1) The Twins couldn’t beat the Yankees in 6 innings last night, so Major League Baseball took it out on the fans. So far in 2010, we’ve had our first opening day at Target Field, we’ve had the first raptor, the first squirrel, the first day game, the first night game and last night we got the first application of the rain-check policy. The game was scoreless in the sixth against the Yankees when the rain came. The game was delayed, then suspended. The game will be completed before today’s game, but fans who bought tickets for last night’s game won’t be able to watch the conclusion of last night’s game. Baseball rules say a six-inning game is an official game. The fans paid to see a game; they got a game, the Twins said.
“What a joke! The Twins completely ripped off the fans tonight!” WCCO’s Mark Rosen tweeted. Actually, it’s the umpires who made the call.
What could they have done? Waited? The curfew in baseball is 1 a.m. and by 10, the rain had stopped, according to some fans. But more rain was on the way.
There is, of course, a greatness to outdoor baseball. But when we were traveling down memory lane before the stadium was built, we forgot a few things about its hazards.
And now, our favorite squirrel baseball videos:
More nature news: There’s a robin roosting in the foliage of a plant for sale at a Cub in Duluth.
2) 223 years ago yesterday, the Constitutional Convention started meeting in Philadelphia. For many months, it made the Minnesota state government seem like a well-run machine. Eventually, out popped the U.S. Constitution. One wonders what the Founding Fathers would say if we could go back in time and tell them that starting now, an account — @SecretDelegate – is providing updates on the Convention, on a thing called a computer, run by magic called electricity? The true identity of the delegate will not be revealed until the Constitution is signed.
Unlike Minnesota lawmakers, the Founding Fathers apparently went drinking with each other from time to time.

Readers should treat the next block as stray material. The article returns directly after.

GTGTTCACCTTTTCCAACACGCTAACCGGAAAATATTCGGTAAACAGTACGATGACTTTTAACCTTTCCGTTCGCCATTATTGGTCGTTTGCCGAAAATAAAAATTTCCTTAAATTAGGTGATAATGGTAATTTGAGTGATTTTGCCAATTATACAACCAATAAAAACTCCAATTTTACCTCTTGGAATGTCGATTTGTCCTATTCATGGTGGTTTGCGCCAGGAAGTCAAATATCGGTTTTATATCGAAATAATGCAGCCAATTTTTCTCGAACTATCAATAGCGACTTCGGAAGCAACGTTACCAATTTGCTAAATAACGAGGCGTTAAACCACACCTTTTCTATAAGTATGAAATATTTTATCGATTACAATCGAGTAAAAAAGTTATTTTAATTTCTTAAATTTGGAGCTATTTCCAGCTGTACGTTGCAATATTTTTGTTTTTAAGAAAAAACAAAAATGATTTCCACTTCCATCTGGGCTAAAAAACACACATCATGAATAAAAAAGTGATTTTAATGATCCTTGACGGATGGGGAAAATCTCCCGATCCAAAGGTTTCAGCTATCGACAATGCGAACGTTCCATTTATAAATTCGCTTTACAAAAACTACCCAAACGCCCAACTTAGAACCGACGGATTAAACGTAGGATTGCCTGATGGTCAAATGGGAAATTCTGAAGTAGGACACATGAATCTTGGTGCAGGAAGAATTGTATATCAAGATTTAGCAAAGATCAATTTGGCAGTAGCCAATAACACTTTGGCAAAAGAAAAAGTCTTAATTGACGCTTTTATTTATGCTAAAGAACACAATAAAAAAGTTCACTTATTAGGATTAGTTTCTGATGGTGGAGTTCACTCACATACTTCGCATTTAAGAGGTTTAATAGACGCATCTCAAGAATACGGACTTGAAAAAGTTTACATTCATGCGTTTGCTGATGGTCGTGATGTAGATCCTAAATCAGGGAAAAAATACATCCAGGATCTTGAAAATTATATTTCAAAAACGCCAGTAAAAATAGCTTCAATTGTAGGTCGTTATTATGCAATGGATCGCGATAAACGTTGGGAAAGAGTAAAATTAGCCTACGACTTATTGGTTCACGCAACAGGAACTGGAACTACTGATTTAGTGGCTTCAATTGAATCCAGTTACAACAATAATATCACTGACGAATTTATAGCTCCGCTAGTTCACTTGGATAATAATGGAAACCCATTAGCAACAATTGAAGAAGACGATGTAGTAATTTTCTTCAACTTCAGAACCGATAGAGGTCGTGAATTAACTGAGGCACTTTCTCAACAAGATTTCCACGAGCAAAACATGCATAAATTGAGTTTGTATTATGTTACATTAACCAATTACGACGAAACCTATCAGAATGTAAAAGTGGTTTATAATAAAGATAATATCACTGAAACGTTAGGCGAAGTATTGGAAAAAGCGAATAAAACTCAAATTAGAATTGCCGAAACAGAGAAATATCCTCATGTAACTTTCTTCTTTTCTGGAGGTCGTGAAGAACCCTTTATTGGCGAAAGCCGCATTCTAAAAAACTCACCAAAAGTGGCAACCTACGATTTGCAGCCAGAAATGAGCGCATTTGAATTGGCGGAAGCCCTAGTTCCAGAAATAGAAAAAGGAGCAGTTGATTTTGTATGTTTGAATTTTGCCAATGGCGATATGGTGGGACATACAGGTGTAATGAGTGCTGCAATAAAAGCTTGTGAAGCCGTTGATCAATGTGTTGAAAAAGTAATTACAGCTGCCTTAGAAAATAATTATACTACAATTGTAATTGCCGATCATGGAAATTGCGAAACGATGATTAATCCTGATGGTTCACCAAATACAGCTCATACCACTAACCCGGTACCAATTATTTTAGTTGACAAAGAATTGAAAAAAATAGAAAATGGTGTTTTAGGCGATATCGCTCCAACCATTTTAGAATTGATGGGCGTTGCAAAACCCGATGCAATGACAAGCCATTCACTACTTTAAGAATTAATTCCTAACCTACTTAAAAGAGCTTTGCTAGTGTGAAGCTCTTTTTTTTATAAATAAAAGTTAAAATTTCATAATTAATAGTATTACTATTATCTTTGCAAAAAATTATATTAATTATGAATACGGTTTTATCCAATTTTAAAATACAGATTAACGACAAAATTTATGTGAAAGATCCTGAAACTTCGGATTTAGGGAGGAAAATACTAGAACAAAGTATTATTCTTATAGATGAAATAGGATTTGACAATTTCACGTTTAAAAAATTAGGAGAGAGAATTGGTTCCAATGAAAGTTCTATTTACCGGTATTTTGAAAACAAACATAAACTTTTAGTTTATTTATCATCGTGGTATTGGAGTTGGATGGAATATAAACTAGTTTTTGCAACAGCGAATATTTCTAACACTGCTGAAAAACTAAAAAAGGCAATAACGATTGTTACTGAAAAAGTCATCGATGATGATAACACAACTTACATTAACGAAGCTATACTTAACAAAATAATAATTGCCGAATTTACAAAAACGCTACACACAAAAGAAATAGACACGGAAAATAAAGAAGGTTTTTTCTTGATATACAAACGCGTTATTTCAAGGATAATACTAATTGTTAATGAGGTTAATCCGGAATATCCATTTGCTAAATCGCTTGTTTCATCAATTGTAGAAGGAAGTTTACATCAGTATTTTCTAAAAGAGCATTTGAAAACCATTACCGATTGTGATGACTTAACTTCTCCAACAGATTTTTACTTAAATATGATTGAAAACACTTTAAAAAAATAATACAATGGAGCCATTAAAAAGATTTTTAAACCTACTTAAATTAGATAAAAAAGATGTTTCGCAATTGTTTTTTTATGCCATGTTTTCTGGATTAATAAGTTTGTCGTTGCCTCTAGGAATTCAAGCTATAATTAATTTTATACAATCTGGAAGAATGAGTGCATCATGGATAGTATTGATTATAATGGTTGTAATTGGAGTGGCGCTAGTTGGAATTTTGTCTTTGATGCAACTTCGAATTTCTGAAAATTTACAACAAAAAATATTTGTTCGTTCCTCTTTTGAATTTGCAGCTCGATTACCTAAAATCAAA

3) Should government step in to ensure that users of Facebook own their privacy? The New York Times is hosting a spirited debate today.
“And once again, as on multiple other occasions when Facebook unilaterally changed the way it handles our personal information, some observers shrug and conclude that technology simply “moves too fast” for the law to handle. I don’t know which is more exasperating, Facebook’s tone-deaf approach to privacy or the defeatist chatter that follows,” says William McGeveran, a professor at the University of Minnesota Law School.
Facebook is announcing new privacy settings today — which is different than what they did earlier this week, adding settings that defaulted to lack of privacy without telling anyone .
MPR’s Midmorning will tackle this issue tomorrow. Incidentally, want to follow me on Facebook? Me, neither.
4) How come U.S. citizens aren’t as excited to be U.S. citizens as people who aren’t, and then are? Aguibou Barry of St. Cloud is one of our newest citizens, after a ceremony yesterday in St. Cloud. But his daughters had to stay in school and couldn’t attend. “I wish they could be here,” Barry said, “because I did this for them.”
A commenter on the St. Cloud Times’ Web site nails it:
THIS is the kind of story that should be told more often. The VAST majority of immigrants that come here legally are appreciative of their opportunity and excited about their future. Usually, we only hear about the ones that are disenchanted – or never should have come to begin with. Anyone that can’t see the positives in a story like this has other “issues” that prevent them from being a TRUE American at heart.
5) Bill Hinkley has died. The folk music giant was on the first A Prairie Home Companion show. He provided the folk in the folksiness of the show.
Candidates for governor of Minnesota have been announcing their running mates ahead of a June 1 filing deadline. Would a candidate’s choice of running mate ever decide your vote?
WHAT WE’RE DOING
Midmorning (9-11 a.m.) – First hour: Greece’s bailout and the future of the Euro.
Second hour: Memories of stock market’s steep decline at the end of 2008, and Wall Street’s recent roller coaster ride, might be giving many investors pause. Two market watchers share their thoughts on where the value is, and what to avoid.
Midday (11 a.m. – 1 p.m.) – First hour: Karl Marlantes on his best-selling novel about the Vietnam War, called “Matterhorn.”
Second hour: Live broadcast from the National Press Club, featuring President George W. Bush’s daughter, Barbara Bush, speaking about global health.
Talk of the Nation (1-3 p.m.) – First hour: NPR political editor Ken Rudin.
Second hour: A look at gays serving in the military in other countries.
All Things Considered (3-6:30 p.m.) - MPR’s Mark Steil has one of the bright spots for employment. The health sector has grown in size and importance statewide. In some areas job growth and wages outpace the average. Blue Earth County has seen health care employment and wages grow faster than the county average. But some of the fastest-growing jobs are very low-paying. And a growing health sector reflects growing health costs, which are problematic for the economy.
National Public Radio reports on California’s last car assembly plant, which shut down earlier this year. But now, it has a new lease on life. Electric sedans will roll off the assembly line there. And that means thousands of former workers will be lining up for jobs again.